Oxford MPhys candidate Ryan MacDonald is shortlisted for the controversial Mars One interplanetary pioneer project. Here he explains why on earth he wants to go.
By Ryan MacDonald (University College, 2011)
There are few feelings more exciting than coming towards the end of your degree; to see the vast potential of an infinite sea of possible futures laid out before you. But even as I imagine these possibilities, one thought is ever-present at the back of my mind, an innate uncertainty unique to this moment in history, for I know not which planet I will inhabit for the rest of my days. Come 2027, I could be living on Mars.
Allow me to backtrack. My name’s Ryan, I’m in the final few weeks of my MPhys degree. Recently, I completed my Masters’ thesis, wherein I investigated designs for a thermal-infrared instrument that could be used for landing site selection on a sample-return mission to the moons of Mars. Such a mission has been studied as a joint cooperation initiative between the European and Russian space agencies; holding the potential to unlock some of the mysteries of planetary formation (and perhaps lay the groundwork for future human expeditions to the Martian system). But this work is simply the latest manifestation of a life-long passion for science, space exploration and human spaceflight that has only flourished since I came to Oxford.
During my time here, I was thrilled to discover an active Space and Astronomy Society (OUSAS), with regular talks from world-leading academics, its own observatory, and even the occasional rocketry session! Eager to become more involved, I served as both secretary and then president. For me, opening up our talks to the public and running events in local primary schools were the highlights of my presidency. But in all my time studying and learning about the universe beyond our home planet, I never thought I would be presented the chance to experience space myself one day?
In April 2013, halfway through my degree, a global astronaut selection process was announced by the not-for-profit Mars One foundation. I’d been following the project for a while, but something resonated with me when one organiser proclaimed, ‘Today, the search for life on Mars begins on Earth.’ I thought back to my childhood, how as a young person growing up in Britain the dream of becoming an astronaut seemed always out of reach — ‘Sorry kid, in the UK we send satellites, not people, into space.’ I wondered how many must still think along those lines, despite the fact that the UK’s first official astronaut, Major Tim Peake, will be flying to the International Space Station this November. That moment my mind was made up. Here was a chance to show those people losing faith in their dreams that for a determined individual even the stars themselves are within their reach. After spending weeks on my application I was ready to submit. Click! And with that I tossed in my hat in for the most competitive job application in history – to become one of the first humans on Mars.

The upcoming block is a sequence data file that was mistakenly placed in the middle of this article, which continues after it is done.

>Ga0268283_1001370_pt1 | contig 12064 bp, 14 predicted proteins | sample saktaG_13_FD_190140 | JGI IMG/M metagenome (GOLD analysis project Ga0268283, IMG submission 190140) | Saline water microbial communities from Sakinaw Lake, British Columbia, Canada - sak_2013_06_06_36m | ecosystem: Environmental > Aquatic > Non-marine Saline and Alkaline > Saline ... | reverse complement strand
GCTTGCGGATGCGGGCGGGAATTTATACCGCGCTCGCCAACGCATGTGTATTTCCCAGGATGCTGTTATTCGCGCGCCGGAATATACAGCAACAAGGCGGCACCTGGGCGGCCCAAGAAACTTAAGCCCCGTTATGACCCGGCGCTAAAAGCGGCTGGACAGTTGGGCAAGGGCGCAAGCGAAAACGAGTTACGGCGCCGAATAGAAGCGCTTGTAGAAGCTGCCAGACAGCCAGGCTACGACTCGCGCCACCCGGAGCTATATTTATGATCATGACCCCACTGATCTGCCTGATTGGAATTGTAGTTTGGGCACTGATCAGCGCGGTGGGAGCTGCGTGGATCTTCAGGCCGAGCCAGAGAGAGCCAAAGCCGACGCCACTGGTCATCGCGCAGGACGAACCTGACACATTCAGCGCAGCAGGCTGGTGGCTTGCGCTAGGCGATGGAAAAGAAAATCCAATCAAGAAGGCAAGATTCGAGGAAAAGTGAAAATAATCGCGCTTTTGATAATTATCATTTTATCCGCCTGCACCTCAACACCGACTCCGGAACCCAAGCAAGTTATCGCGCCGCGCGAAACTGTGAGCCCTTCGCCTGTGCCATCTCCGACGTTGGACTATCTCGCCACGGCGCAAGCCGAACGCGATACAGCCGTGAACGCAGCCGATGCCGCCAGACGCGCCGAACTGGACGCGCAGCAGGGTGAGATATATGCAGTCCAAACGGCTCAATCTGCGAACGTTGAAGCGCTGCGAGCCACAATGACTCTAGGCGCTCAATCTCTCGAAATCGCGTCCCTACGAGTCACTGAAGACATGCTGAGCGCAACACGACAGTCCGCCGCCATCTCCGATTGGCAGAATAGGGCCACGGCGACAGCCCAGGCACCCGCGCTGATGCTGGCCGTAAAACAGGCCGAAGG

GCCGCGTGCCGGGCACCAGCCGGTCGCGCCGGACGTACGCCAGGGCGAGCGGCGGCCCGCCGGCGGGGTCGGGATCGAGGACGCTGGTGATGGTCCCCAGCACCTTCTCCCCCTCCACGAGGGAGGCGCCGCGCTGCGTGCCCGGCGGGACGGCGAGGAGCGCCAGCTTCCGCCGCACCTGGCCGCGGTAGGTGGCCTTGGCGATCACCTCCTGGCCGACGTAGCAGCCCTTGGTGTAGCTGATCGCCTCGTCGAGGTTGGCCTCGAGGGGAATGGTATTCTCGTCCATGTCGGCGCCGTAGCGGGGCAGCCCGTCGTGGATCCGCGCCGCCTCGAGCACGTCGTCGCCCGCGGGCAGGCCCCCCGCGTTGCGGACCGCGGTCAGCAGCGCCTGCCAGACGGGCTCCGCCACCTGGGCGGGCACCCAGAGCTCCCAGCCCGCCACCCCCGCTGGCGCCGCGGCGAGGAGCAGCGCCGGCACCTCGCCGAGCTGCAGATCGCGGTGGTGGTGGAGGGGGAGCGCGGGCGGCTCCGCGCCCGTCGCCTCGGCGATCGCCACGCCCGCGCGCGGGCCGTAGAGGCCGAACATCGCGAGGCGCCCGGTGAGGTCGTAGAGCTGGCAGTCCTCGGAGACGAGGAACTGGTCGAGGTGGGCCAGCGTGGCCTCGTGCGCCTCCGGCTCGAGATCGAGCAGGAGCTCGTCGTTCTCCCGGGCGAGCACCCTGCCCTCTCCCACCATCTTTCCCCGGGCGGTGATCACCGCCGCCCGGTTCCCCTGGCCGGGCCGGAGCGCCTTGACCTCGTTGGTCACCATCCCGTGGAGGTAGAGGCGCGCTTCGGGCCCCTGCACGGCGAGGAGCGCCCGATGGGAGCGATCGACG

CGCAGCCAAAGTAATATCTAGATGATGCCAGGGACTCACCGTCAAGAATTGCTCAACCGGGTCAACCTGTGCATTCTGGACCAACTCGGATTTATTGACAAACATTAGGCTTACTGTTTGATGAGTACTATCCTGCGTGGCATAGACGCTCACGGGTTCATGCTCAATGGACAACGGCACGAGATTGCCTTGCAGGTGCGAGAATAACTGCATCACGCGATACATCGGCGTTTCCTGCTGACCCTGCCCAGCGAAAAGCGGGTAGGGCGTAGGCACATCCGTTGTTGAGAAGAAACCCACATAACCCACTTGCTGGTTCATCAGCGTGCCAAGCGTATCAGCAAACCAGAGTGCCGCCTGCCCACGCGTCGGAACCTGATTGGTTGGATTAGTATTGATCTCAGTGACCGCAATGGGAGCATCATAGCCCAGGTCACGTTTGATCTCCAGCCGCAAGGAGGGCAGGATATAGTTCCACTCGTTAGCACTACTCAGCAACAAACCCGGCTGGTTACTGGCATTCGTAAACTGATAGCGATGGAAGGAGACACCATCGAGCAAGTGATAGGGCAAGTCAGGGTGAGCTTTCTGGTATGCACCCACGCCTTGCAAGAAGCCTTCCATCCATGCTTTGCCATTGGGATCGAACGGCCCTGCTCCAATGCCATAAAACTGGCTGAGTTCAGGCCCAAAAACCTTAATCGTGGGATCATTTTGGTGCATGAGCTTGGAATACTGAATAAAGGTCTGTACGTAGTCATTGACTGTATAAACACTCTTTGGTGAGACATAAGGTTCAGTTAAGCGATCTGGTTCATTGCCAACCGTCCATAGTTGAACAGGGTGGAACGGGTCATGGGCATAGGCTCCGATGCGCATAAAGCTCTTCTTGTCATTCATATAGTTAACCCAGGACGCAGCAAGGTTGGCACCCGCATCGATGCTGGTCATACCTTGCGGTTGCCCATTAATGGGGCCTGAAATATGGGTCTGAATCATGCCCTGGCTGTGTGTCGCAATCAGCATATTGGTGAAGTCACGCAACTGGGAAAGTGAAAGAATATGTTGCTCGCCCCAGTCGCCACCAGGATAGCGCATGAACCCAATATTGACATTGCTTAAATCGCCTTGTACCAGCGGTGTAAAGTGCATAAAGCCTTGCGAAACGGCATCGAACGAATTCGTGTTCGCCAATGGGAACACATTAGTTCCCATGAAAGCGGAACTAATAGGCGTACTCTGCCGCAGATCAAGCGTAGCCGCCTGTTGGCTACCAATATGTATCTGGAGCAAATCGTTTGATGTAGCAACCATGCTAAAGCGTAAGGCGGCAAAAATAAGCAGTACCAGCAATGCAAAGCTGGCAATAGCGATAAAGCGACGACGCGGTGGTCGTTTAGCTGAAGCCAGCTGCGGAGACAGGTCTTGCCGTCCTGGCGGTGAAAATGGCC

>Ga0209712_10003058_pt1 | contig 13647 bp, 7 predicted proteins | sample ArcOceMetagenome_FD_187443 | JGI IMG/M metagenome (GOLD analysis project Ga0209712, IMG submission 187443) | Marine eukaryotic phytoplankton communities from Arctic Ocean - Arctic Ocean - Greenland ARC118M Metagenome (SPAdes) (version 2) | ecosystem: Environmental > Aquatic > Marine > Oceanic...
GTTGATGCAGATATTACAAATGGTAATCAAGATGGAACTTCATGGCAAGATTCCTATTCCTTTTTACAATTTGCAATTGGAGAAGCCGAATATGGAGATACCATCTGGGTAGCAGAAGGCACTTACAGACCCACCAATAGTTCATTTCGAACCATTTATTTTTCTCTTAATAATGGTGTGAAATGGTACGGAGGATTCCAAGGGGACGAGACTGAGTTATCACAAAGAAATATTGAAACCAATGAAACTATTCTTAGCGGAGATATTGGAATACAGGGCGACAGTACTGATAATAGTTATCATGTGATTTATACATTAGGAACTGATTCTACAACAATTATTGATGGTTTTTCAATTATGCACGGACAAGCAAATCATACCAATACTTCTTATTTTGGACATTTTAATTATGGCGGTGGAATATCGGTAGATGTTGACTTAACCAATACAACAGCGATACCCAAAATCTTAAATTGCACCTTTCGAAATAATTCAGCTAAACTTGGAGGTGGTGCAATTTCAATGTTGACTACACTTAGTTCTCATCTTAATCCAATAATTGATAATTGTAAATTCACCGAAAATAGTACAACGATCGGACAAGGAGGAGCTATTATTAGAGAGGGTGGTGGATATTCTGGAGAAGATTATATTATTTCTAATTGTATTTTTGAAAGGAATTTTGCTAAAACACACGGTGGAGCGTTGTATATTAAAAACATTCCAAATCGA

My family and friends had somewhat mixed reactions on hearing I intended to apply, and even more so as I’ve advanced in the selection process (down to the final 100 in February 2015). Although my family, particularly my younger sister, don’t want me to go, they understand that doing this would be fulfilling a lifelong dream and have been supportive at each step. It hasn’t always been easy, but I’ve always been willing to address criticisms.
I have no illusions about the dangers of this mission. The fatality risk will likely exceed climbing Everest by at least a factor of two. We will have to contend with seven months of zero gravity on the way to Mars, all the while bombarded by the relentless radiation of interplanetary space. It will be cramped, the hum of ventilators will be constant, there will be no showers and we will have to spend days at a time in a dedicated radiation shelter (if a coronal mass ejection erupts from the sun). Making it to Mars, we will face the frightening ordeal of landing, trusting our lives entirely to an automated system — tested eight times in the unmanned precursor missions, but still the most dangerous aspect by far.
But just imagine the moment human beings first set foot on another planet. Across the world, four billion people will crowd around any screen they can find to witness a shift in human history as monumental, at least, as the Apollo moon landings. Those who grow up watching the first humans on Mars will become our next generation of scientists and engineers. But this mission is about so much more than planting a flag — this time, we will be staying.
Photograph of Ryan MacDonald at Oxford’s Planetary Spectroscopy Facility © Monica Alcazar-Duarte, reproduced with permission. Mars image © Ksanawo via Shutterstock.